The worst experience I had with Batman: Arkham City Armored Edition was hands-down the remote controlled Batarang control. Someone at Rocksteady thought it'd be cute to include a feature to let you steer Batarangs using motion controls, but in a completely unintuitive way. Instead of tilting the controller, you need to push and pull the sides of the Wii U Gamepad towards and away from you as if you had a steering wheel that could move in that manner. I failed so many times guiding the thing that I eventually had to give up using the motion controls and use the thumbsticks to guide the Batarang to the switch. Fortunately, that was an option.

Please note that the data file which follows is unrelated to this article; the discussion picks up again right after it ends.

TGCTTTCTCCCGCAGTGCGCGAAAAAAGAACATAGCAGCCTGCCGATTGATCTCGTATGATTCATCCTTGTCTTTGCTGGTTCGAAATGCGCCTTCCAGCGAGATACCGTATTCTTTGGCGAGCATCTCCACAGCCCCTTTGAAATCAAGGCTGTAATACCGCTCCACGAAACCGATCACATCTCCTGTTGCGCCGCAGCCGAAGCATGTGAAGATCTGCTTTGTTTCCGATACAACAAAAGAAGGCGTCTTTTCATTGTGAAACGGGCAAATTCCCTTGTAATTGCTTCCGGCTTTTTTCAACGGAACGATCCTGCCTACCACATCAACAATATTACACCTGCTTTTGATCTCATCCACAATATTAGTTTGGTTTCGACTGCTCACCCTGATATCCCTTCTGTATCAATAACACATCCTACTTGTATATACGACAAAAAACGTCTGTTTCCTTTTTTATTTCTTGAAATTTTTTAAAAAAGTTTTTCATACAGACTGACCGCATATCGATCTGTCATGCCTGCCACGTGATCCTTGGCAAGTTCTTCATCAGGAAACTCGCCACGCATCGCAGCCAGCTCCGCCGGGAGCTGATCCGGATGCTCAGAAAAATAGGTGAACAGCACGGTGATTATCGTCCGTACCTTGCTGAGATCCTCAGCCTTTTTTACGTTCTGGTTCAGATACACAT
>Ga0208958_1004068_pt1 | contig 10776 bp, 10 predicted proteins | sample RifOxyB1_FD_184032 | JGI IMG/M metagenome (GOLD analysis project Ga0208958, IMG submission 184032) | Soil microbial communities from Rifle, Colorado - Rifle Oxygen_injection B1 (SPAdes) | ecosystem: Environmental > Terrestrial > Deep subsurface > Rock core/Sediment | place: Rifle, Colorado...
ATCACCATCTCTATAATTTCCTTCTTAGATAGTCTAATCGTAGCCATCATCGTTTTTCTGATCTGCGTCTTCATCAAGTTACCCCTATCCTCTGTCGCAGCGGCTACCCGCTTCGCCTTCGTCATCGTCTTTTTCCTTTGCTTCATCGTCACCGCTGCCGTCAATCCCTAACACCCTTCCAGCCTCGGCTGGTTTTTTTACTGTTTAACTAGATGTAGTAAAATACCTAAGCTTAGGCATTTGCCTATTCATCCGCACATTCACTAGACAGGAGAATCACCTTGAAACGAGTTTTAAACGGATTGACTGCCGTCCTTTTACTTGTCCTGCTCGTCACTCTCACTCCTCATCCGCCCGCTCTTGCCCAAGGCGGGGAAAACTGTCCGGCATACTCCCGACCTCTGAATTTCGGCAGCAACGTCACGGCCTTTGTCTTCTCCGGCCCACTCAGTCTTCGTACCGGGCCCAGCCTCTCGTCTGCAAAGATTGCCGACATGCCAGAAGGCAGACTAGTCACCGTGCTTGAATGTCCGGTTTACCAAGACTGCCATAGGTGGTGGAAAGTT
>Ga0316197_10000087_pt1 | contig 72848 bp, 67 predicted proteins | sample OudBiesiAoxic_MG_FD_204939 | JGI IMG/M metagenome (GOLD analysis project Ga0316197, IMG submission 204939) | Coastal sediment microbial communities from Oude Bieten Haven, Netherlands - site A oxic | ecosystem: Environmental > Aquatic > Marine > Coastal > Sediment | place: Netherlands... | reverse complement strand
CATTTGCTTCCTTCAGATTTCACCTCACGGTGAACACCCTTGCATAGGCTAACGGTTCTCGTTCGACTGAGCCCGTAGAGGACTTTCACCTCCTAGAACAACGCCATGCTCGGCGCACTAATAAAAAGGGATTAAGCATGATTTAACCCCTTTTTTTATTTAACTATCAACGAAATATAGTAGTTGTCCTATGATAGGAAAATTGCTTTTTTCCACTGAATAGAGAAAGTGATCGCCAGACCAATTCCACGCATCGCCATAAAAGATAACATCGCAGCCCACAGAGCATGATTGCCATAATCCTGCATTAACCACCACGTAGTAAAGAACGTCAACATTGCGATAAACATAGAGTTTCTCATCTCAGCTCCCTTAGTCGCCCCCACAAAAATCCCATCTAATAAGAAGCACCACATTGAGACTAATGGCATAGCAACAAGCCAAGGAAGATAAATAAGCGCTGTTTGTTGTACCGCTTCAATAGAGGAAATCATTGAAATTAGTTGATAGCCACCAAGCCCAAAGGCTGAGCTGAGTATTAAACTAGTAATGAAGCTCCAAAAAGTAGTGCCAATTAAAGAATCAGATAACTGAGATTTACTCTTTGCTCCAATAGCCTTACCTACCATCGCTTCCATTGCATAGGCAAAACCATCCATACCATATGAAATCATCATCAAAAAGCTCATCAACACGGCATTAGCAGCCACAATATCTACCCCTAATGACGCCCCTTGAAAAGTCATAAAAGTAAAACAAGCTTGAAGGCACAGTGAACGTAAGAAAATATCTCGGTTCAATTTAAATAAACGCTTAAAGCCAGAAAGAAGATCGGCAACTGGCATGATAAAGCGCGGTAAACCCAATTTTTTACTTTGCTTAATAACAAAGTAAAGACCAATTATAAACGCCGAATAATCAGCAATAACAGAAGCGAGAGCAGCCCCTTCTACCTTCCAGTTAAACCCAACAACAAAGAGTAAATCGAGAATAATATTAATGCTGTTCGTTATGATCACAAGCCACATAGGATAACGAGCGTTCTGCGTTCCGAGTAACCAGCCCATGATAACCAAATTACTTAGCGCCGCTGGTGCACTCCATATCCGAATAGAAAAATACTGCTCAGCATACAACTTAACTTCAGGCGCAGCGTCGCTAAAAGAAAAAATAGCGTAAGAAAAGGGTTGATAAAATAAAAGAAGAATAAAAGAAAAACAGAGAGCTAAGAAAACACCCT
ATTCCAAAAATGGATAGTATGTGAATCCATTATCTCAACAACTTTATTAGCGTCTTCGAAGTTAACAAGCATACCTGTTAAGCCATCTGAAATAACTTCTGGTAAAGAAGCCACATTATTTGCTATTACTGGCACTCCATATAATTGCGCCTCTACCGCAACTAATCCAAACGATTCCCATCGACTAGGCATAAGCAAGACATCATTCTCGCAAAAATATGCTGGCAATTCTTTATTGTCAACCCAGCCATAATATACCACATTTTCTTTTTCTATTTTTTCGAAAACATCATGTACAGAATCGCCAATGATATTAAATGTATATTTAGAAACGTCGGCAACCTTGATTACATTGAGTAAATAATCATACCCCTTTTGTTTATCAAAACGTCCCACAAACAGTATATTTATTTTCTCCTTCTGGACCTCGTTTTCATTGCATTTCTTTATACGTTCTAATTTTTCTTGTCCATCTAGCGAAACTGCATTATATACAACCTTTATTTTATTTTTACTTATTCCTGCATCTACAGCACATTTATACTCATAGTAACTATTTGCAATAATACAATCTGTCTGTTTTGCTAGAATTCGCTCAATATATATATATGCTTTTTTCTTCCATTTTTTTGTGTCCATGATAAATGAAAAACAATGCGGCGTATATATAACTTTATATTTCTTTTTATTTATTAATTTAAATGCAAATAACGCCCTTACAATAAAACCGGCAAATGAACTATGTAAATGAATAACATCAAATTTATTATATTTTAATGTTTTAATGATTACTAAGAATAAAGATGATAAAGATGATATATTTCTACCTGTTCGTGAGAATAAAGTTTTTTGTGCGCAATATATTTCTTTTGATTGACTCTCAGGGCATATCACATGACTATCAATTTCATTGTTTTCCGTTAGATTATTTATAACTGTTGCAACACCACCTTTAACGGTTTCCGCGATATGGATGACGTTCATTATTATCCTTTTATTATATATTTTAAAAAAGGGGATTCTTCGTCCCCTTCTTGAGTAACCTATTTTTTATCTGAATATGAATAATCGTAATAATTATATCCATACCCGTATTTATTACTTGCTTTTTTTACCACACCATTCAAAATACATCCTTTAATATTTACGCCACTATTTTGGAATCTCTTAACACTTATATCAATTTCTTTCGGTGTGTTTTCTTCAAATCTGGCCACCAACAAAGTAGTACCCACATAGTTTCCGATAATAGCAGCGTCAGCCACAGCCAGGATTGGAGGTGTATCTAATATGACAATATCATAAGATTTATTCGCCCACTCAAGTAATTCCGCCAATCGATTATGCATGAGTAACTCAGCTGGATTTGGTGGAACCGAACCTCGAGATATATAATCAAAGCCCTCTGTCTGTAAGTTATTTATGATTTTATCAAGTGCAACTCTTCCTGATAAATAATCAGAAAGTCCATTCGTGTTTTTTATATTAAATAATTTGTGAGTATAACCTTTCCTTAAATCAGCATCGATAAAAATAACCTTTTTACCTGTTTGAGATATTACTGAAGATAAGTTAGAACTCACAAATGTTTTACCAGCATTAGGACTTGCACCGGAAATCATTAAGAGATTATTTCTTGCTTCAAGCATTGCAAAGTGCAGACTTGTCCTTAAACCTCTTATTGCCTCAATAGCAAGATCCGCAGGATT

Where the Wii U Gamepad controls really shined, though, was in utilizing the Explosive Gel gadget. As Batman, I was able to sneak around a room of thugs and strategically place Explosive Gel around the room. Then, after crawling through airducts to a safe vantage point, I whipped out the Batcomputer. Using the radar functionality, I could see each of my charges along with moving dots representing the thugs. Tapping each charge as the thugs walked by them blew them all to kingdom come within a matter of seconds. It was a very badass moment that made me feel even more like Batman than the original game did.